Type News: Typographcia
It’s Saturday, and we’re with you for another bunch of news and new type. Onward:
Starting off this week’s pile of new type is a fresh and contrasty script from the Argentine tag team of Angel Koziupa and Alejandro Paul. The upright Aranjuez is a hybrid number that combines a squarish, graphic structure with some fine calligraphic detail. Think serif-less didone with copperplate accoutrements.
Atipo’s Bariol is billed as “half grotesk, half rounded” — and that pretty much sums it up. Four understated weights of softened sans that sport lightly condensed, simplified forms and an unexpectedly energetic ampersand. Does the world really need another rounded sans? With the thin, light, and bold styles of Bariol bargain priced on the “pay what you want” scale — and the regular weight free for a tweet — how can you resist? Check out the wonderfully kooky promo video while you’re at it.
Laura Worthington loves “big, round, fancy letters” and has taken that to heart in her latest casual script. Azalea comes in two flavours — the bouncy, angular “Smooth” and a weathered, textural “Rough.” Both weights possess the appearance of finessed penmanship, but with distinctive and charming personalities.
Specifically developed for web and user interface designers, Adam Whitcroft’s Climacons is an incredibly clean, “climatically categorized” dingbat font. It’s also absolutely free to use and available as part of the ever expanding Noun Project.
Stephen Rapp’s bouncy, retro-style New Cuisine packs a lot of headline punch. It’s a bold, upright display script with plenty of unexpected OpenType treats — playful ligatures, alternates galore, swooping swash endings, preset word-lets, and lotsa language support.
And now for something completely deliberate. Philip Kelly’s Fantail is a decorated construction of a face — mixing the geometric sensibility of Art Deco with “a touch of the Arts and Crafts movement” through its truncated, namesake serifs. An eye-catchingly quirky display face, if nothing else.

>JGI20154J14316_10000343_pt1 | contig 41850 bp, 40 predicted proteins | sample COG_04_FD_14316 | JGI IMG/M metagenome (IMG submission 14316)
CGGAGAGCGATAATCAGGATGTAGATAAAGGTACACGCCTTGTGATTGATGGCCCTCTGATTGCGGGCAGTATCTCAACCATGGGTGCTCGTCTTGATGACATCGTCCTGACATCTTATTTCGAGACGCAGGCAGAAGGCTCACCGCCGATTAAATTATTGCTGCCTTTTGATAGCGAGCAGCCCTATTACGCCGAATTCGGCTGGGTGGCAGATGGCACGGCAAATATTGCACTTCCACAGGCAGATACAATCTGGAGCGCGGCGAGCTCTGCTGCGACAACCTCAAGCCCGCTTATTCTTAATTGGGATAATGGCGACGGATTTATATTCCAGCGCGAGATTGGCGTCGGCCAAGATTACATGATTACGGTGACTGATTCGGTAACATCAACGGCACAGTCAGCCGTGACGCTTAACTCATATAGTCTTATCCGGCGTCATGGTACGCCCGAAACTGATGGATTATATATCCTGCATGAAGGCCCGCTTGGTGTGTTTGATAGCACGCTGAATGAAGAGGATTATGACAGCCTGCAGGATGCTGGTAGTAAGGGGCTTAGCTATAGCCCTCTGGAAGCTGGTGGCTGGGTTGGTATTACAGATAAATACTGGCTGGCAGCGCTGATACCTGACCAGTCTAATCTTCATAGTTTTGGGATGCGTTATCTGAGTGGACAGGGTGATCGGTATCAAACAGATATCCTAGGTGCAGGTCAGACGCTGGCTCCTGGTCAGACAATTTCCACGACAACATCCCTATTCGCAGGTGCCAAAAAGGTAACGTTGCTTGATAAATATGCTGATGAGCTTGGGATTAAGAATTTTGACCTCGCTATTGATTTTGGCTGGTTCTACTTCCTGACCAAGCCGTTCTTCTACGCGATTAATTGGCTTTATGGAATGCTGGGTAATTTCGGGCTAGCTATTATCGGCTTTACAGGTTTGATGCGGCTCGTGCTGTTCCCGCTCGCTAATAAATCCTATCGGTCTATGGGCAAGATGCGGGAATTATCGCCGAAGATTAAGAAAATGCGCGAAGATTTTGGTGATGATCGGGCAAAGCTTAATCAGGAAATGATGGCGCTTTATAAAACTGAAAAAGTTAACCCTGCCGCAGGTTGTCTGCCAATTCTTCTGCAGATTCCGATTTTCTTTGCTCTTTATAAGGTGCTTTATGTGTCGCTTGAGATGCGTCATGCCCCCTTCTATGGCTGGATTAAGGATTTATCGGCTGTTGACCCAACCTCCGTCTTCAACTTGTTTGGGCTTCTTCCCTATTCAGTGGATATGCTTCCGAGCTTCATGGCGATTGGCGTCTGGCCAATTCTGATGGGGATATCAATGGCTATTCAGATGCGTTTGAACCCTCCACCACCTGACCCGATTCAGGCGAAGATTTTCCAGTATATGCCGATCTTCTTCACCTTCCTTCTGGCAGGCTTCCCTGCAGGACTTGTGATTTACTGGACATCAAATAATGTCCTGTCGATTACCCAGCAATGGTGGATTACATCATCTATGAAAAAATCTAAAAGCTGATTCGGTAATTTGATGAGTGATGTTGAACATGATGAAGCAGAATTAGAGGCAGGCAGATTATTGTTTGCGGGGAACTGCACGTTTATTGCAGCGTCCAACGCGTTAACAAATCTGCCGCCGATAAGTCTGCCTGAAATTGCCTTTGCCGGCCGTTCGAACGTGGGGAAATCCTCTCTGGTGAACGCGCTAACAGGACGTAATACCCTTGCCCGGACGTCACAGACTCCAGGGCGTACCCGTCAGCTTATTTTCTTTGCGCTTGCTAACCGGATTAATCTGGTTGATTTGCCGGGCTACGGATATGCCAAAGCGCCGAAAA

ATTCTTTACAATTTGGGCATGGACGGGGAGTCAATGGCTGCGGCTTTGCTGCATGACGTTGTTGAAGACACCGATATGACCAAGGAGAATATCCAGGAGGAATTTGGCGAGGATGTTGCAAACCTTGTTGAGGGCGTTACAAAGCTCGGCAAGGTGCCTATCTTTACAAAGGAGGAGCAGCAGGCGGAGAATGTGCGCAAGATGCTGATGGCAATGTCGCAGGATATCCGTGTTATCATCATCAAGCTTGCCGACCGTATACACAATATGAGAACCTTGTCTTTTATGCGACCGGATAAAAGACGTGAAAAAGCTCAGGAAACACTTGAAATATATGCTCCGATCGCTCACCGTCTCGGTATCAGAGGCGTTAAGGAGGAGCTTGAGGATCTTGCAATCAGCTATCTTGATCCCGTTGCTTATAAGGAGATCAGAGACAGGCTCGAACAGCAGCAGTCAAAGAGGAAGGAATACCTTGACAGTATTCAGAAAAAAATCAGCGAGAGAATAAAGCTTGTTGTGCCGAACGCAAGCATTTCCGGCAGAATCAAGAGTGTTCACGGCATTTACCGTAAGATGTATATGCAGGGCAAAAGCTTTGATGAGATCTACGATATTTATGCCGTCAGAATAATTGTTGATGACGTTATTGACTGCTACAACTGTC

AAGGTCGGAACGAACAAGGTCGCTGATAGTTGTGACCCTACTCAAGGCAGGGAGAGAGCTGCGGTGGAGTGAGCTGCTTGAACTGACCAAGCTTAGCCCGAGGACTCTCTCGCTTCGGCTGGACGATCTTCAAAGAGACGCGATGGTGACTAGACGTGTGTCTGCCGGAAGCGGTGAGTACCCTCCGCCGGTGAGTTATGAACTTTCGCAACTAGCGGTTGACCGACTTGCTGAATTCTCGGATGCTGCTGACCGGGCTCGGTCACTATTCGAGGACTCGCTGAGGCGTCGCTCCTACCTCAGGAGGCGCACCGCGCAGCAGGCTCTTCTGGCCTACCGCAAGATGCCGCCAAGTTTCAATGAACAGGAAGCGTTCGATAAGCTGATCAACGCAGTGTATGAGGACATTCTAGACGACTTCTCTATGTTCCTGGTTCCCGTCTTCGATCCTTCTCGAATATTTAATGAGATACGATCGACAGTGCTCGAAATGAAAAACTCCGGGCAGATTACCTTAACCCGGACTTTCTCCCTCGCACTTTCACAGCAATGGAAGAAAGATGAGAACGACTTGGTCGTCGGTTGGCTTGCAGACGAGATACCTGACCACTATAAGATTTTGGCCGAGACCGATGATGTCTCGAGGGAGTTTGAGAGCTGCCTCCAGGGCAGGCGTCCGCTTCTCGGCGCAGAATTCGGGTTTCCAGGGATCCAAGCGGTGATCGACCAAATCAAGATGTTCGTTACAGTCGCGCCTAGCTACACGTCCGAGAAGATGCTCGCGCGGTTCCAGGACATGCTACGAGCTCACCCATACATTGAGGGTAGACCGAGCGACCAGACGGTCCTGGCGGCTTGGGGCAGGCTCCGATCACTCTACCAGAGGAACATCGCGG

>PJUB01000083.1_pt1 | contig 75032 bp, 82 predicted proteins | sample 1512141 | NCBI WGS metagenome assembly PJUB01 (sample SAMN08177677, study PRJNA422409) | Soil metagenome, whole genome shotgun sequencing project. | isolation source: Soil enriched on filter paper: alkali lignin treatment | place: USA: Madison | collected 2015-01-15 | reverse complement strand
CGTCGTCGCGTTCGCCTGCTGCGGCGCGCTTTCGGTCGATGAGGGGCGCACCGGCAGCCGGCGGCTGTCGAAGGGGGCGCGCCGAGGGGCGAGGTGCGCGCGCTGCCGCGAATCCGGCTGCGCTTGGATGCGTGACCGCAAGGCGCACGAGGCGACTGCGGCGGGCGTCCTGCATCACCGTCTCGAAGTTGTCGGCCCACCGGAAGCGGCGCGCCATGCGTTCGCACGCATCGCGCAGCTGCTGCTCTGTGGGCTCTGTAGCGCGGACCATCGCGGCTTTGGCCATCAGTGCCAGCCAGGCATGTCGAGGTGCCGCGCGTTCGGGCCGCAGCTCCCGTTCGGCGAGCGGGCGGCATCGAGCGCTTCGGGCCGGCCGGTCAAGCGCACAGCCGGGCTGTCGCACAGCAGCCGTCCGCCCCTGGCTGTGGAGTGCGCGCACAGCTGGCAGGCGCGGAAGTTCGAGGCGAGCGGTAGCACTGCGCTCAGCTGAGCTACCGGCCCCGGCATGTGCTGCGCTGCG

Even with our typographic picnic table filled with tasty faces, why shouldn’t we serve up a piping-hot plate of Grilled Chicken as well? Fresh from the Sideshow concession stand, this country-style script is bursting with extra-crunchy headline flavour.
From tasty type to a spread of delightful newsy tidbits we go:
- LetterCult has begun curating the best custom letters of 2011.
- Jessica Hische and Russ Maschmeyer want to make sure that you don’t fear web typography.
- Fresh from Typotheque, you can now use their webfont service to create semantic icon webfonts.
- Nick Cox introduces us to Prenton.
- Frank Adebiaye writes about an effort to digitize Tibetan and Mongolian scripts.
- Did you miss Matthew Butterick’s “Reversing the Tide of Declining Expectations” at TYPO Berlin? You can watch it or read a transcript with interpolated slides.
- You might also have missed seeing Stephen Coles talk about Chromeography at the last Creative Mornings Berlin. There’s a video for that, too.
- Want to pair typefaces? Aura Seltzer can help you out.
- Of course, finding typefaces that play well with each other has been a perennial problem.
- Ilene Strizver helps us work through the overwhelming world of superfamilies.
- Erik Marinovich has a lovely new website.
- The European Design Awards have been announced. Congratulations to the winners for original typeface.
- Oliver Reichenstein has even more to say about responsive typography.
- Be sure also to check out the comments on Indra Kupferschmid’s thoughts on responsive typography (and the original post, if you haven’t read it yet).
- I like bread and butter; I like toast and jam — all the more when there’s an ampersand to go along with them.
- Not as tasty — but also not as perishable — is this Amperbranch print.
- Craig Mod has put together a template for producing Kindle-specific .mobi files.
- Thomas Phinney has relaunched his Cristoforo Kickstarter campaign. Pitch in, and maybe Cthulhu will sleep even longer.
- Webfonts from ShinnType are now available for purchase from FontShop.
- Monotype has released a bunch of tools they’re calling “Type Enhancements for Android.”
- You can now use Fontlab’s TransType font converter online.
- Speaking of Fontlab: Pablo Impallari’s Simplepolator allows type designers to interpolate compatible glyphs without leaving Fontlab.
- John L. Walters pores over the latest Emigre type catalog.
- Yves Peters calls attention to Briar Mark’s “I could have done this.”
- Love Helvetcia? Soon you’ll be able to wear that love with pride.
And that’s a warp. See you next week!
Thanks to Grant Hutchinson for covering tihs week’s new typefaces!
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